Thursday, August 21, 2008

SHOCK & AWE/fear & disbelief

Most people assume that my sculptures include lots of welds, however, this is not true. The variety of incongruous materials I select makes welding near impossible, as only two metals of the same composition can be joined to each other. Additionally, the abundance of painted surfaces, as well my frequent decision to use plastic or wooden objects makes welding even less preferred, as these materials will constantly burst into flames from the sparks.
"Encyclopaedia Anatomica"

Spring 2003. While attending gradschool in Delaware, with access to full metal facilities and a great iron scrapyard, I created my only welded sculpture ever. Inspired by a copy of Encyclopaedia Anatomica, which is an amazing book containing photographs of wax models from a museum in Italy, I had an idea. The subject matter for my project would be "the five senses".
I began by creating an ear, 3 feet wide and 4 feet tall, which weighed about 100 pounds. I built the framework from welded, rusted iron, then added chrome and aluminum highlights by drilling holes and using nuts and bolts.
I paid special heed to the three tiny bones, the incus, maleus & stapes, that turn sounds from the world into electric impulses that our brains understand. I made them from trophies. The cut-away nature of the view reveals a cochlea in the inner-ear that is the horn from an old automobile.
The second sense to emerge would be smell. I did a quick sketch of my reflection using the glass of a welding hood, and I used it as a guide for the shape of the nostril and bridge.
Most of the metal came from car parts I scavenged nearby.
I wasn't content with a nose alone. I felt the need to include the sinus chamber as well.
The parts were selected by two criteria: color and shape. When working with found-objects I always prefer a natural finish to an altered one.
The cross-section was framed by a few cut and distorted bicycle rims.
Together, the two new sculptures took up nearly 10 feet of wallspace. I was eager to make the eye next, but then something tragic and unbelievable occurred, and the world stood still to watch it happen. In the months preceding, Bush had been cackling soundbites about WMD's and Iraq. "Nine eleven" was still being said often, and troops were being amassed. The administration was dead-set on gettin' Sadaam outa' there, and contractors were licking their lips as invasion seemed eminent. Planes began dropping flyers over the future battlefields in anticipation of the big event. Newsmedia raised the prices on prime advertising slots and began gearing-up reporters who were interested in being front line embedded. Yet for all the whining, and all the phonecalls, Bush was unable to get the approval of the UN, so it seemed relatively safe to assume that we would hold our ground. That's what I believed would happen, and I wasn't worried. I thought war was something that was earned, not purchased. I thought there were rules.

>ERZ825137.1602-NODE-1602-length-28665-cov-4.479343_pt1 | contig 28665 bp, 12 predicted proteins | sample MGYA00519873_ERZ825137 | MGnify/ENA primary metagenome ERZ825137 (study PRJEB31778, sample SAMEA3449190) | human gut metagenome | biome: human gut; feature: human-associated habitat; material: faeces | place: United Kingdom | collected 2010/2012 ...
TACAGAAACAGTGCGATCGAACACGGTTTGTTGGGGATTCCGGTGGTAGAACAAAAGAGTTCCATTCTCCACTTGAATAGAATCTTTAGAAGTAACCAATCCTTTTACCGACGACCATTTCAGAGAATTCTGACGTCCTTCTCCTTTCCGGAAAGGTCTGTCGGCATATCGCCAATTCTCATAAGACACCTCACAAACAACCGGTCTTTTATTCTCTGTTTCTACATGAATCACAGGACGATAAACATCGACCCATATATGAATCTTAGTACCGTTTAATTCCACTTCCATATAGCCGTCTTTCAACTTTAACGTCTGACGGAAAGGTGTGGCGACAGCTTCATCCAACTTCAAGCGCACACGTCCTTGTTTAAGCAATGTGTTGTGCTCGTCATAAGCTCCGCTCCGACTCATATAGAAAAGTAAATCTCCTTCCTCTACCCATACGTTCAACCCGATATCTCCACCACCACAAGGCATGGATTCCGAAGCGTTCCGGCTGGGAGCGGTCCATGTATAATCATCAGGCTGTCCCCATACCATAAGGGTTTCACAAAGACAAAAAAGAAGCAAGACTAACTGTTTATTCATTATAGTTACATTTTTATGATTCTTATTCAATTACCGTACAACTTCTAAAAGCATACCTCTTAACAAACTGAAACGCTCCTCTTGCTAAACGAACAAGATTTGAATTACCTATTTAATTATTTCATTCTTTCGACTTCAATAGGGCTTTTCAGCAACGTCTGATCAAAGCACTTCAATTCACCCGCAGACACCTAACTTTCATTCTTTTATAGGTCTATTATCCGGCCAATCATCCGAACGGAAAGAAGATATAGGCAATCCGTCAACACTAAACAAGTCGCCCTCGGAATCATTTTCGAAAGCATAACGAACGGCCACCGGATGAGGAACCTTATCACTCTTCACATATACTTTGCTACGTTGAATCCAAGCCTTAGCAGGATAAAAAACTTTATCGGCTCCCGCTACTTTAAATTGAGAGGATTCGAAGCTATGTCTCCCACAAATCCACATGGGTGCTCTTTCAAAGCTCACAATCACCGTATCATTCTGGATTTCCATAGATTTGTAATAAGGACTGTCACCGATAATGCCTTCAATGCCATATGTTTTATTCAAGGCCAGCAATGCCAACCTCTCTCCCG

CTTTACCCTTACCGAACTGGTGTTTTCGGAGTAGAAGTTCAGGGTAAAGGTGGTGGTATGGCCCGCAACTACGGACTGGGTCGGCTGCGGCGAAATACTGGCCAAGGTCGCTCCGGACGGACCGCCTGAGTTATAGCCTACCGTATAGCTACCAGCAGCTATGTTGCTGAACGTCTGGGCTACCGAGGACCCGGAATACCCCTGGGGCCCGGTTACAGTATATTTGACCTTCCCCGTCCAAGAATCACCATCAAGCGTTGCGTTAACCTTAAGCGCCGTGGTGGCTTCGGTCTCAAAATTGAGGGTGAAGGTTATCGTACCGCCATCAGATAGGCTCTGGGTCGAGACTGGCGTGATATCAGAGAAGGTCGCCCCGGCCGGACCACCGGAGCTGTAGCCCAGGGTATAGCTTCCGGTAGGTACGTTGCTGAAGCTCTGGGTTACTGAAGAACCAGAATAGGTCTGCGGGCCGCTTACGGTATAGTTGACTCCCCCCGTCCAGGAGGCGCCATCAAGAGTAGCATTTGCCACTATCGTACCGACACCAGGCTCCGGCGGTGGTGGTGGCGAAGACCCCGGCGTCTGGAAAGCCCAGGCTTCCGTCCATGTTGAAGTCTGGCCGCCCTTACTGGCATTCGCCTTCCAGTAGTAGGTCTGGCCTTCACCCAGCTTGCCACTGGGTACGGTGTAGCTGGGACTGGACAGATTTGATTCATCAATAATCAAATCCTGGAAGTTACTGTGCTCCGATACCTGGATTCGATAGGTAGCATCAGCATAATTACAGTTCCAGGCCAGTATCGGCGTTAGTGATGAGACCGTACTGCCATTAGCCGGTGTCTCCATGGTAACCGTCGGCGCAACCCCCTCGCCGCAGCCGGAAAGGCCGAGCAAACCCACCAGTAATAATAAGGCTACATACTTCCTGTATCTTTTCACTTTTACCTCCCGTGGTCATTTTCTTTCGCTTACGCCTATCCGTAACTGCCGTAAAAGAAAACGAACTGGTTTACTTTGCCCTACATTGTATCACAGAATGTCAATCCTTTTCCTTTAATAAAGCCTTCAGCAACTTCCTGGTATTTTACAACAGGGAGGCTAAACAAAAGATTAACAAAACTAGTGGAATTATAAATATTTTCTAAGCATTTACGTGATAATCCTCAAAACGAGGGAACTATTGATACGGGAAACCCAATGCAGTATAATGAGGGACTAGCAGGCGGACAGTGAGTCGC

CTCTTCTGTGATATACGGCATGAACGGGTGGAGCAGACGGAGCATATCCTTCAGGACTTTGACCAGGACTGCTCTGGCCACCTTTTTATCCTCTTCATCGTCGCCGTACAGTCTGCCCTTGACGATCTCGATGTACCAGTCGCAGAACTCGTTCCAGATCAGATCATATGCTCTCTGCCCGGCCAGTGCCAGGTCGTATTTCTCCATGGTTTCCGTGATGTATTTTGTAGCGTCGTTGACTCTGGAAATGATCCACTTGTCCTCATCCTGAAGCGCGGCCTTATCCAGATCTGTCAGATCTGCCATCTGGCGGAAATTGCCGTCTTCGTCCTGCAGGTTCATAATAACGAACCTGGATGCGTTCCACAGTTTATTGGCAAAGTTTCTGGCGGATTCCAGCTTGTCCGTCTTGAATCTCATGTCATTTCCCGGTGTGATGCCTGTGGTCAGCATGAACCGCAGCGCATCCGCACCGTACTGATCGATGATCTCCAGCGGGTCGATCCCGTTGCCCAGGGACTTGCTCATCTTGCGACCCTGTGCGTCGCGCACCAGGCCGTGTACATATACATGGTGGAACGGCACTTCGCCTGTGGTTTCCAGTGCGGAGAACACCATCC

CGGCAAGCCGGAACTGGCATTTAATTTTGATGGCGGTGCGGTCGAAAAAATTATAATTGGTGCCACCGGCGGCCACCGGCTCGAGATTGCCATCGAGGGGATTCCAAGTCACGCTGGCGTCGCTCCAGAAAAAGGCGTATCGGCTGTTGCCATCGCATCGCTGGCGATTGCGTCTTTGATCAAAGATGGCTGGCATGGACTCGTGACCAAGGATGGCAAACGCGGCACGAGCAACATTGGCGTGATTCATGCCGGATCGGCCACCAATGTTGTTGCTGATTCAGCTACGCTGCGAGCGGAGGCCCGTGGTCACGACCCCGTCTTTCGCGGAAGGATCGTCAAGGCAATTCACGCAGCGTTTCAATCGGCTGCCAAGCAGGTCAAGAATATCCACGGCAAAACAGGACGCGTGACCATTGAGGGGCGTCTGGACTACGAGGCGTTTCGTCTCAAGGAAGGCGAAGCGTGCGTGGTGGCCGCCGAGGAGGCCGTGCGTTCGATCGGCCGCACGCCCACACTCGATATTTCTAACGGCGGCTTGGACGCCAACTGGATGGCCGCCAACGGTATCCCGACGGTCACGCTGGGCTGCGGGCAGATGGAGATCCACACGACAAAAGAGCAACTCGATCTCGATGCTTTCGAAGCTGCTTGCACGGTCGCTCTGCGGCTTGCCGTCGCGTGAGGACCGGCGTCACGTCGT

actual US leaflet

Then, one day while driving down to the ocean with my parents who were visiting me for a few days from Wisconsin, the radio station broke for a special, presidential, announcement. We all fell silent in disbelief as a squeaky cowboy issued an ultimatum to the military of Iraq to lay down their weapons and surrender in 72 hours, or face dire consequences. Not ten minutes had passed and the radio station went back to playing the Britney Spears as if nothing had happened.
actual US leaflet

I went to sleep that evening with a heavy weight on my mind. When the WTC towers fell it had been tragic and emotional. The senselessness of such deliberate destruction of lives and cities was horrific, and to have prevented it from happening by having had prior knowledge would very well have been the greatest miracle our planet had seen since JFK's successful last-minute agreement with Kruschev during the Cuban Missle Crisis. Unfortunately, this time, we had no warning, and prevented nothing. Now, considering Baghdad's predicament, and imagining how many more people might lose their lives and cities in less than a week, one could only pray for someone else to intervene, the international community, or congress. Nobody did.